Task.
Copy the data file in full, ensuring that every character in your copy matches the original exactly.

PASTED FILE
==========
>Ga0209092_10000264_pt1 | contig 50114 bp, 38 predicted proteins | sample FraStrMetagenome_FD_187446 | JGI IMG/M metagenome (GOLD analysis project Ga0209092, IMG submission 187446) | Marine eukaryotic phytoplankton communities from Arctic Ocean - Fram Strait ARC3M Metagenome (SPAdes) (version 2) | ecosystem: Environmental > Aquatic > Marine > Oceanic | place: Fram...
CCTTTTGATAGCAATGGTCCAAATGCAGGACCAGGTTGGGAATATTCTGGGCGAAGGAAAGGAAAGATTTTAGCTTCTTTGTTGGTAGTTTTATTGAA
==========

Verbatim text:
>Ga0209092_10000264_pt1 | contig 50114 bp, 38 predicted proteins | sample FraStrMetagenome_FD_187446 | JGI IMG/M metagenome (GOLD analysis project Ga0209092, IMG submission 187446) | Marine eukaryotic phytoplankton communities from Arctic Ocean - Fram Strait ARC3M Metagenome (SPAdes) (version 2) | ecosystem: Environmental > Aquatic > Marine > Oceanic | place: Fram...
CCTTTTGATAGCAATGGTCCAAATGCAGGACCAGGTTGGGAATATTCTGGGCGAAGGAAAGGAAAGATTTTAGCTTCTTTGTTGGTAGTTTTATTGAA